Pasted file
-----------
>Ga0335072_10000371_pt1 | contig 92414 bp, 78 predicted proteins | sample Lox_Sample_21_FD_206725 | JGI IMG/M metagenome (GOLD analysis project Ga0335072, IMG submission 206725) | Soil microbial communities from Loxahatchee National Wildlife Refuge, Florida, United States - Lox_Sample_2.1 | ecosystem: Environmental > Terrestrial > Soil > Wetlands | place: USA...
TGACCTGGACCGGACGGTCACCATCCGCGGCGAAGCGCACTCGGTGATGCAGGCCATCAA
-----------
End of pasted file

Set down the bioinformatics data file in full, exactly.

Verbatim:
>Ga0335072_10000371_pt1 | contig 92414 bp, 78 predicted proteins | sample Lox_Sample_21_FD_206725 | JGI IMG/M metagenome (GOLD analysis project Ga0335072, IMG submission 206725) | Soil microbial communities from Loxahatchee National Wildlife Refuge, Florida, United States - Lox_Sample_2.1 | ecosystem: Environmental > Terrestrial > Soil > Wetlands | place: USA...
TGACCTGGACCGGACGGTCACCATCCGCGGCGAAGCGCACTCGGTGATGCAGGCCATCAA